‘Big Bangs’ and lessons
At least 170 people were killed and nearly 800 injured by two explosions seconds apart at the Tianjin Dongjiang Port Rui Hai International Logistics Company’s chemicals warehouse in the port city of Tianjin some 150km from Beijing on August 13. Widespread property damage occurred over a 1km radius and thousands of people were evacuated. One thousand firefighters and more than 140 fire tenders were deployed to tackle the subsequent blaze which went on for nearly 24 hours. A team of over 200 chemical hazard specialists was despatched by the government from Beijing to assist in minimizing any consequent safety, health and environmental risks.
Another explosion and fire occurred on August 22 at the Runxing chemical factory in Zibo City, Shandong Province, 300km south of Beijing. In this blast, one person was killed and 9 injured. Apparently, the explosion and fire started at a separator unit in the production process. Blast damage and effects were experienced up to 2km away.
Regrettably, man-made safety disasters are all too frequent in China. One of the most notable for its scale and ramifications was the explosion and fire at the PetroChina petrochemical plant in Jilin City in 2005. Six people were killed at the site and 70 more were injured. Some 10,000 people in the vicinity were evacuated. The initial disaster then escalated into one of the world’s worst ever environmental disasters as chemicals from the site poured out into water courses. Large quantities of toxic substances such as benzene and nitrobenzene were washed into the Songhua River and were carried across the whole of Jilin Province and then Heilongjiang Province heading for Harbin and the Amur River. An 80km long pollution slick carried across the border into Russia reaching Khabarovsk and eventually the Pacific Ocean.
At the time, I was advising representatives of the State Administration for Work Safety, and academics at Tsinghua University in Beijing, who were also advisers on risk management to the Council of Ministers. It was apparent that China was still stuck in a dysfunctional mode of thinking on safety that had been prevalent in the West before the flurry of major hazard disasters of the 1970s and 1980s and the advent in the EU and generally of a pro-active regulatory and preventative system based on objective risk assessment. Common negative themes in China’s industries included: - Major hazard sites routinely located in urban areas; - Residential impact and public safety routinely side-lined or ignored; - Lack of effective regulatory control mechanisms; - Absence of a ’safety justification’ or ‘safety case’ system; - Over-reliance on routine technical inspection and periodic certification of hardware at the expense of safety management systems, formalized major evaluation, safety cases and safety culture;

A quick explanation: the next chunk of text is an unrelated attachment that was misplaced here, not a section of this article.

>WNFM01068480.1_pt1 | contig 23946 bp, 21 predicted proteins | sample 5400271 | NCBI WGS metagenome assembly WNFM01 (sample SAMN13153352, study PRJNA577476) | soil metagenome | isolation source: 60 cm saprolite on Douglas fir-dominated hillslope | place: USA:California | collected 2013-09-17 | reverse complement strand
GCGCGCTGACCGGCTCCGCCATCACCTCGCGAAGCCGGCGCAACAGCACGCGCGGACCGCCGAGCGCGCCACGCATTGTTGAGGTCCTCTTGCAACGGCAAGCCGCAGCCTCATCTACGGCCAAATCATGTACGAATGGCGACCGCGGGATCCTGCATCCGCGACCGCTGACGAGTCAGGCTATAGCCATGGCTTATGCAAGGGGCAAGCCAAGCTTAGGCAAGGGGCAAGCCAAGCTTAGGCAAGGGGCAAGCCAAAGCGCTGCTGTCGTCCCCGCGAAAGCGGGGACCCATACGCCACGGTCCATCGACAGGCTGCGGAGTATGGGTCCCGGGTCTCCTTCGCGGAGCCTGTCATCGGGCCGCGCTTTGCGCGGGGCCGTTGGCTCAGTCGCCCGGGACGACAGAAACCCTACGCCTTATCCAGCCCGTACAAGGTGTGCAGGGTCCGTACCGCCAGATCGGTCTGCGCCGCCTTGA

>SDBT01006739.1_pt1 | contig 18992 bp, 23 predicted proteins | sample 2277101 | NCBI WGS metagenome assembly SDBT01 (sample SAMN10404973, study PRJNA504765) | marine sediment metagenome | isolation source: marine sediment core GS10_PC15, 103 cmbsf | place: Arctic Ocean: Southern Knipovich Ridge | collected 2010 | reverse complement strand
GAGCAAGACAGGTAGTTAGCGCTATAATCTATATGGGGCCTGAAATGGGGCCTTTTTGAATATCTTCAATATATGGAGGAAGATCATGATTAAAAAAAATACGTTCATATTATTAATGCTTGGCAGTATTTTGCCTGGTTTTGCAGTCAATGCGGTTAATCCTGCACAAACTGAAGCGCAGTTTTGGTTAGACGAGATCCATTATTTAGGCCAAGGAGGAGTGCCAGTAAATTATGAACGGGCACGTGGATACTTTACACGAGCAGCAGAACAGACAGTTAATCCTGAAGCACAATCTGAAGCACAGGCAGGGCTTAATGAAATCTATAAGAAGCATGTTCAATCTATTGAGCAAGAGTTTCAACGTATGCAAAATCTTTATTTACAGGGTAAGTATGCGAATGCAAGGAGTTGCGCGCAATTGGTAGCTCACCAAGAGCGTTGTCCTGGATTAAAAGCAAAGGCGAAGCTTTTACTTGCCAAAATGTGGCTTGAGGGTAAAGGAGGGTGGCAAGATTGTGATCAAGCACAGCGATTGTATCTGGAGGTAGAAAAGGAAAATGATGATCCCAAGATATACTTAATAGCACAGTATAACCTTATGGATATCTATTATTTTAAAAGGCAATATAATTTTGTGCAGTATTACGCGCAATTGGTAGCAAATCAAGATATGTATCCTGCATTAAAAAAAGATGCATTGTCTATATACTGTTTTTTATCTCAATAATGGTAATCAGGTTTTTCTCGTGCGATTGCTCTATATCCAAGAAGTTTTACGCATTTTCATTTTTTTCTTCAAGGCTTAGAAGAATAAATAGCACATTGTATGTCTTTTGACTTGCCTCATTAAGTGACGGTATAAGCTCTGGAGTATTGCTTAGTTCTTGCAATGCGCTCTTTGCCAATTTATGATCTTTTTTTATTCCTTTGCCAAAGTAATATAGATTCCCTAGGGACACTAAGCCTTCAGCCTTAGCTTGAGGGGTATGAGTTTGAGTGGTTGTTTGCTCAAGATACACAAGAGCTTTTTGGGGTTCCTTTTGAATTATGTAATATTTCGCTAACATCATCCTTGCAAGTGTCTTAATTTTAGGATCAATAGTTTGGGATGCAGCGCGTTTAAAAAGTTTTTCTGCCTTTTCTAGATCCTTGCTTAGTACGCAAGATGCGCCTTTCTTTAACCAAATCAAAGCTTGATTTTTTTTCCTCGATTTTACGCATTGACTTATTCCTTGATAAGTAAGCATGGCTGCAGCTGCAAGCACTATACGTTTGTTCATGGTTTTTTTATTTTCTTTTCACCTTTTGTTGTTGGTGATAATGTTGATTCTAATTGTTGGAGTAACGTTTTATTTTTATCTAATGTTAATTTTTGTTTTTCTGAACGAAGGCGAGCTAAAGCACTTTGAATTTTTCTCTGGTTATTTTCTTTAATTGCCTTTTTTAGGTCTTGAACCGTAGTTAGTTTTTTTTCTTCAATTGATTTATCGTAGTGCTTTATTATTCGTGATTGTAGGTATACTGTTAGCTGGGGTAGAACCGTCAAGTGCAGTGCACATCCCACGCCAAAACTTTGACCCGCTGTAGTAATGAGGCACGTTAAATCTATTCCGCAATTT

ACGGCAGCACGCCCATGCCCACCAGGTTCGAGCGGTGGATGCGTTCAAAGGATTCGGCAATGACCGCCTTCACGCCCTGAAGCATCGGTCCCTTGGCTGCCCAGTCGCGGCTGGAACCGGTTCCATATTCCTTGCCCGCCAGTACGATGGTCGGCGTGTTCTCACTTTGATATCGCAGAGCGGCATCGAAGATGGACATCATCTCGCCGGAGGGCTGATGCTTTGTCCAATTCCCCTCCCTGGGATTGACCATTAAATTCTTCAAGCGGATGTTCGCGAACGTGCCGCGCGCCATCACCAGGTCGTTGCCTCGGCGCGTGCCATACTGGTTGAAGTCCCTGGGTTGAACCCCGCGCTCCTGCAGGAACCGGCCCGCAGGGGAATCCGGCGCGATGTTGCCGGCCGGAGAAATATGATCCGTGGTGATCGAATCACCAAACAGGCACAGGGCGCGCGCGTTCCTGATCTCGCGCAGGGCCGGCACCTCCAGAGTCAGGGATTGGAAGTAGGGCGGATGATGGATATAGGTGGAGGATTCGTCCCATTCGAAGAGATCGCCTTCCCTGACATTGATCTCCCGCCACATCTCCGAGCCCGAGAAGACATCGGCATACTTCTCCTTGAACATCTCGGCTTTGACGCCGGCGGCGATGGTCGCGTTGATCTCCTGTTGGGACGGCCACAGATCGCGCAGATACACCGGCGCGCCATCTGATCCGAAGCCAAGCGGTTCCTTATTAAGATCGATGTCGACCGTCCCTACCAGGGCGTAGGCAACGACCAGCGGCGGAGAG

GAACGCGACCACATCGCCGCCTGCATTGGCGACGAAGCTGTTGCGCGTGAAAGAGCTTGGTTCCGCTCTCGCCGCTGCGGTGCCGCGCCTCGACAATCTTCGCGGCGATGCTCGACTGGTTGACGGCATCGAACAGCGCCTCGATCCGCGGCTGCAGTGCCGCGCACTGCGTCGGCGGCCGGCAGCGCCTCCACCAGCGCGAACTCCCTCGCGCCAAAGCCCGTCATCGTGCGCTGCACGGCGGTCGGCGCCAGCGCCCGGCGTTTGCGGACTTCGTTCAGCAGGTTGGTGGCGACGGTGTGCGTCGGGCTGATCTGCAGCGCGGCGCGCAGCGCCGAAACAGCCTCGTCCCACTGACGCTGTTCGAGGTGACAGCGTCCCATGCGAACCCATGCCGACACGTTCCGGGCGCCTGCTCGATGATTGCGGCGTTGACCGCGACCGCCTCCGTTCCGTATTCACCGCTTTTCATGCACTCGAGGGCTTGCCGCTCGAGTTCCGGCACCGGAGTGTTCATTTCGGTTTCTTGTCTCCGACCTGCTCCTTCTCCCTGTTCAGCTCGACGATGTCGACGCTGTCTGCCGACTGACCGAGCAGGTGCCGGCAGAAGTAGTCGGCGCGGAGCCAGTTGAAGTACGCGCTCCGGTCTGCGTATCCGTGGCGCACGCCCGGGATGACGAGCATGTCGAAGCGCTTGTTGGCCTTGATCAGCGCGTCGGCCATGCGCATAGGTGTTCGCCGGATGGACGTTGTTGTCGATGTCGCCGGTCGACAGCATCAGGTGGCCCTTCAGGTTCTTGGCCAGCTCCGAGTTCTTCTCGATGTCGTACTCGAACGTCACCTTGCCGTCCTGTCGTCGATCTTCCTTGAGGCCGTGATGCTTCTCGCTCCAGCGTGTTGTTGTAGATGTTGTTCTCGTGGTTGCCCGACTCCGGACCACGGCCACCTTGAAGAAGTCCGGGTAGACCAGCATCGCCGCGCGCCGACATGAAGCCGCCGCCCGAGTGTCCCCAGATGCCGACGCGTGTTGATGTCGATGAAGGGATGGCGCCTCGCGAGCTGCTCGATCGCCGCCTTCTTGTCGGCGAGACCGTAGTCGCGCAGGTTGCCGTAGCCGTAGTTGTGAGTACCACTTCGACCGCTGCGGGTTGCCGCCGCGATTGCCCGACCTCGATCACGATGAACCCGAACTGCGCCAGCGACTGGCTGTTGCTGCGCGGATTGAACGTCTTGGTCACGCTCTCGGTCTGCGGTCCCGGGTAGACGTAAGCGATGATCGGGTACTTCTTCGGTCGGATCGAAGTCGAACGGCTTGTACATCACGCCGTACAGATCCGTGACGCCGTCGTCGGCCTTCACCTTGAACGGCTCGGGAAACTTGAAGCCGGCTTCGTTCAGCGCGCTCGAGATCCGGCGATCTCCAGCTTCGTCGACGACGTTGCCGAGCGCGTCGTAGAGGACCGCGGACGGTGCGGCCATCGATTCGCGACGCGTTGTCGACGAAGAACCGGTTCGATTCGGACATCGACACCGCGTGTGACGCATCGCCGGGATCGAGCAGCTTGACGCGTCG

- Repeated failure to learn lessons from previous disasters and to implement lessons that had been learned.
These themes were very reminiscent of the ‘old approach’ to major hazards in the West that the ‘ new approach’ has largely replaced e.g. the Control of Major Hazards EU Directives (Seveso I, II and III) and the EU Directive on Safety of Offshore Oil and Gas Operations.
Nevertheless, whereas the risk-based approach developed in the West since the mid-1980s has introduced a large degree of self-regulated safety discipline and applied knowledge in the major hazard industries, and much of the rather cavalier negative safety attitudes has gone, the fact remains that disasters keep occurring. Repeatedly, lessons from previous disasters are either not learned at all or, if they are, those lessons are not implemented.
There is no reason to suppose that the situation in Cyprus is any different. For example, to what extent have the lessons from the 2011 Mari-Vassilikos explosion and the recommendations of the Polyviou Report been implemented? Now that the new Vassilikos Energy Complex is operational, what independent expert assurance do we have that major hazard risk control there is adequate? Has public consultation been real or perfunctory? Are the Cyprus regulators and enforcing authorities up to scratch?
As I asked in a recent article in 79 (2015), 254-267, why does there remain such a large gap between the ideal and reality when it comes to major hazard accident prevention? Why do boards and individual directors and executives so frequently appear to defy rational commonsense requirements (and indeed statutory requirements and professional good practice, including lessons learned) for safety risk management intended ultimately (as a corporate governance objective) to protect the interests of shareholders and other stakeholders such as employees and the public?
Official disaster inquiry and investigation reports continue to flow thick and fast (e.g. Buncefield gasoline storage fire and explosion 2005, BP Texas City refinery fire and explosion 2005, BP Deepwater Horizon offshore installation 2010, Mari-Vassilikos disaster 2011, Fukushima Daiichi nuclear reactor meltdown 2011). Common critical themes that emerge include:
- Managerial over-reliance on routine technical inspection and plant certification, - Weak and defective safety management systems, - Weak safety culture,